David Franchi – Monday, 9th May 2016.

An interesting London Original Print Fair came back to the Royal Academy of Arts for the 2016.

London Original Print Fair 2016The London Original Print Fair2016 is for experts but also for fresh starters. Highlights for 2016 were important prints from Masters. LOPF is strictly linked to the Royal Academy. From out of the country some galleries returned to the Fair. For this edition was launched the Ecclesiastical Original Print Award won by The Atkinson, Southport.

At its 32nd edition the London Original Print Fair presented 51 leading publishers, dealers and galleries. The best knowledge from three continents that could be attractive both for expert collectors and for those just starting out, offering fascinating pieces for low prices but also incredible old and expensive prints.

Highlights of this year’s Fair included a significant number of Old Master dealers. C.G Boerner offered Rembrandt’s ‘A Beggar Seated on a Bank (self – portrait)’ and prints of Cranach and the series by Dürer, ‘The Small Woodcut Passion’. Eames Fine Art displayed etchings from the rare first edition of Goya’s ‘Los Caprichos’. August Laube brought two significant Dürer engravings of the Madonna. The Fine Art Society and Gerrish Fine Art offered important prints by CRW Nevinson and Ben Nicholson, and Frederick Mulder had a rare impression of ‘The Sick Child I’ by Edvard Munch. The list of artists could be longer, including Picasso, Andy Warhol, Mirò, Frank Stella, Henry Moore, Yayoi Kusama and Ai Wei Wei, just to name a few.

Strong is the connection between the Royal Academy and the London Original Print Fair. Many Royal Academicians are also printmakers. Bernard Pratt has worked with artist Ana Maria Pacheco for almost 40 years and brings a new series, Comedia to the Fair. Paupers Press launched new works by the Chapman Brothers, while Enitharmon Editions have joined forces with Jealous once again to publish the second in a series of prints made especially for the Fair, The Print and the Poem, this year by Gary Hume. Alan Cristea Gallery presented a solo show of work by Michael Craig-Martin, including his new series entitled Fundamentals (2016).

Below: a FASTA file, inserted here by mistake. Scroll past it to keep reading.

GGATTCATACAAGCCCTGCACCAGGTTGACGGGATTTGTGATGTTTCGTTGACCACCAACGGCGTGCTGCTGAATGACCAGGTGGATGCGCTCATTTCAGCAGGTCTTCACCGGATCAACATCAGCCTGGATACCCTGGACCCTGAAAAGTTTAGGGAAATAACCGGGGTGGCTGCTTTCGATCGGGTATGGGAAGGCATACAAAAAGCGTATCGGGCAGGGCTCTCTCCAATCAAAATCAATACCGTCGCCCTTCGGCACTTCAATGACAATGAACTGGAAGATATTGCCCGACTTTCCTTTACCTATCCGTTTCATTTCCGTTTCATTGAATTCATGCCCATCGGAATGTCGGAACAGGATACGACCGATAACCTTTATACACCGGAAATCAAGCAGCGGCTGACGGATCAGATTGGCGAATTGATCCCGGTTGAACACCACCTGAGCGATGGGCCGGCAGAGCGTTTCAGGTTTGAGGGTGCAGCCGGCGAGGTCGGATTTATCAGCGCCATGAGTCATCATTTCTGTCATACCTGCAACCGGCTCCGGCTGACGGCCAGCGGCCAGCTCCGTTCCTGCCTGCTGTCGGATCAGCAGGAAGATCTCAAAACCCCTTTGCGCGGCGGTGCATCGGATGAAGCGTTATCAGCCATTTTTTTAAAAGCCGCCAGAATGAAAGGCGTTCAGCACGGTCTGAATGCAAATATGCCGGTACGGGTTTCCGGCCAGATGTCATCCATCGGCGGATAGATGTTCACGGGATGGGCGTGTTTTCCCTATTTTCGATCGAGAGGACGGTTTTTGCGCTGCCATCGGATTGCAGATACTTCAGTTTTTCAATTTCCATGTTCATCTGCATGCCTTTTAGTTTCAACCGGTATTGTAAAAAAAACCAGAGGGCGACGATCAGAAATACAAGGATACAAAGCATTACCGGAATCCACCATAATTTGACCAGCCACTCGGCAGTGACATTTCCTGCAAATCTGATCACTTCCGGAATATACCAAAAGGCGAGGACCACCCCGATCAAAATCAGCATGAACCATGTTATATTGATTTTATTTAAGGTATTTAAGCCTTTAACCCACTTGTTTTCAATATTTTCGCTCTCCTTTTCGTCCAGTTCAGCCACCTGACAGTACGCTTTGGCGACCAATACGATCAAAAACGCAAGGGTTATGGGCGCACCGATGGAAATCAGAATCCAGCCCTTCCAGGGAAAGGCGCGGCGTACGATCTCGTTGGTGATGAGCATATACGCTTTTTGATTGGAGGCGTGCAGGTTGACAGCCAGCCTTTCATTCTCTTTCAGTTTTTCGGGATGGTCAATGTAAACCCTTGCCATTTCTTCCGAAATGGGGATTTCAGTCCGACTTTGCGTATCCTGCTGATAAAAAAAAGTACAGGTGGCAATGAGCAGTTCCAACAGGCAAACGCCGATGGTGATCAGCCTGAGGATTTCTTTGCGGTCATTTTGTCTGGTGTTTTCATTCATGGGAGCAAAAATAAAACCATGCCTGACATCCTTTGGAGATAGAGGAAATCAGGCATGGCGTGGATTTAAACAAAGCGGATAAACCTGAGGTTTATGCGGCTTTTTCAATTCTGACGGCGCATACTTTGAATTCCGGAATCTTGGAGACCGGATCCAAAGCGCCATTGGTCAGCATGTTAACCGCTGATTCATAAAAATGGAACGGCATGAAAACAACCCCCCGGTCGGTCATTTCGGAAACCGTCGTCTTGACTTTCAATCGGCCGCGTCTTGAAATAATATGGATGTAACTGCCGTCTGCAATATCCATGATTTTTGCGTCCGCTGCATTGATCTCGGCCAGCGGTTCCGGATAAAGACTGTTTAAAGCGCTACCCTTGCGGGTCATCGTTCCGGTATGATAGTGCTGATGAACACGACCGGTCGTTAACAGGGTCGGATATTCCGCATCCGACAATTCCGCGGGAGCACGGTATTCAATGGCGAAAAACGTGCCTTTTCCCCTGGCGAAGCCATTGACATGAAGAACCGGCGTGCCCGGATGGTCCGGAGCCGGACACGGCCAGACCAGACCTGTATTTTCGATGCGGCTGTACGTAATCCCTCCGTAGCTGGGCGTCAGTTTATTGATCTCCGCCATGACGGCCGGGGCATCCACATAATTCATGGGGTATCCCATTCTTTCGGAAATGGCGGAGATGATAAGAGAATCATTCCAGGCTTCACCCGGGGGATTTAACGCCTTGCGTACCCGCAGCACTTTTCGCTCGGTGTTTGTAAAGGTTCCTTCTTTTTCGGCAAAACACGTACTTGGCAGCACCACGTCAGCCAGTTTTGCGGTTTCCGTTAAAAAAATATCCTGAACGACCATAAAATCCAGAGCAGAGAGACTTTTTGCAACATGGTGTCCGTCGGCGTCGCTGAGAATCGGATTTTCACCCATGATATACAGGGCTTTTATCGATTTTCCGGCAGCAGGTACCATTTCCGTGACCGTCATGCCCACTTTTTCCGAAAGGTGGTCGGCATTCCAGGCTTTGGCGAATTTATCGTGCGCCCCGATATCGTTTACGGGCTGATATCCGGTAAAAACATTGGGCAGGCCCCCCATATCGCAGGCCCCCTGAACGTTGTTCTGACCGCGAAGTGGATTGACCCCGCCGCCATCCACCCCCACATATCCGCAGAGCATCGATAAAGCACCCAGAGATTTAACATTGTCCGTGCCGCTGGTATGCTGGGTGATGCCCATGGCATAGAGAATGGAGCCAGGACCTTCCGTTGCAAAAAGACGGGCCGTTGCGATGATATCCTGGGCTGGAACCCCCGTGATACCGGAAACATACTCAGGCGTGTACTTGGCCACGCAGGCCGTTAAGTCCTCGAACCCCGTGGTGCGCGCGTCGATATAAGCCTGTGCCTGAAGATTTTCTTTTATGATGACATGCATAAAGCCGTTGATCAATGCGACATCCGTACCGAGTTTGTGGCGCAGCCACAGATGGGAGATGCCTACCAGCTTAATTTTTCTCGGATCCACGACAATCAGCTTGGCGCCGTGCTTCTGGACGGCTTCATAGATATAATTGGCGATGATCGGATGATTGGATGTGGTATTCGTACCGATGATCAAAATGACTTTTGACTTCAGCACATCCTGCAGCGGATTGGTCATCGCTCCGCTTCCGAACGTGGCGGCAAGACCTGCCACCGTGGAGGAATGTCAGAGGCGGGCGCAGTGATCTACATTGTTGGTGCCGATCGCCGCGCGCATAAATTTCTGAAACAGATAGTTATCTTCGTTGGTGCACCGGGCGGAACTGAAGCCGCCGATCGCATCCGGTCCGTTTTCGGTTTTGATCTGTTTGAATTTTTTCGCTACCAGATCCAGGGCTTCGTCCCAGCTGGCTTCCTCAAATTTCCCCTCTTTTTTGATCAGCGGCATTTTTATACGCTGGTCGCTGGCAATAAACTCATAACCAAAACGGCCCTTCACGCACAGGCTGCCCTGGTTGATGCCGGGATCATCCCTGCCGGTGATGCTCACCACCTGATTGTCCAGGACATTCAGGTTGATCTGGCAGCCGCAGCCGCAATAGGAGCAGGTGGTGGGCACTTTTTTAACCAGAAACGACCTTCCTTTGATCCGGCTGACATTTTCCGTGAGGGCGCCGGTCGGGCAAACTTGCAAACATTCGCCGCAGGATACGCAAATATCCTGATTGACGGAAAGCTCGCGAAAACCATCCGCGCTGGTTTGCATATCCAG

Returning from overseas are Aspinwall Editions (New York); C.G. Boerner (New York and Düsseldorf); Durham Press (USA); Dreipunkt Edition (Germany); Gallery Jin (Tokyo); August Laube Buch- und Kunstantiquariat (Switzerland), Himmelblau Printmaking (Finland) and Neuhauser Kunstmühle (Austria). Together with them are some newcomers, A & D Martinez and Lelong Editions (Paris), ars, -tis, f. (Germany) and Art Editions-Fils, (Germany) and Kunstverket Galleri (Norway).

A veteran dealer Bernard Jacobson (London) exhibited for the first time at the Fair and, after some years working for Sims Reed Gallery, Lyndsey Ingram launched her own business at LOPF 2016, focused on post-war and contemporary prints.

This year Advanced Graphics have new prints by Anthony Frost: ‘Red Crayola’ and ‘Blue Crayola’. Coriander have worked with Sir Peter Blake RA and the Liverpool Biennial to publish Dazzle.

In this edition was firstly ever inaugurated the Ecclesiastical Original Print Award. It is a purchase grant for Museums, designed to enable a museum, a public galleries and print collections across the UK to buy an original print for their collection.

The winner of the inaugural Ecclesiastical Original Print Award was The Atkinson, Southport. They received £8,000 to spend at the London Original Print Fair.

Chaired by the President of the Royal Academy Christopher Le Brun PRA, the judges chose The Atkinson for their enthusiasm for their print collection and commitment to increasing engagement with artists, schools, communities and visitors.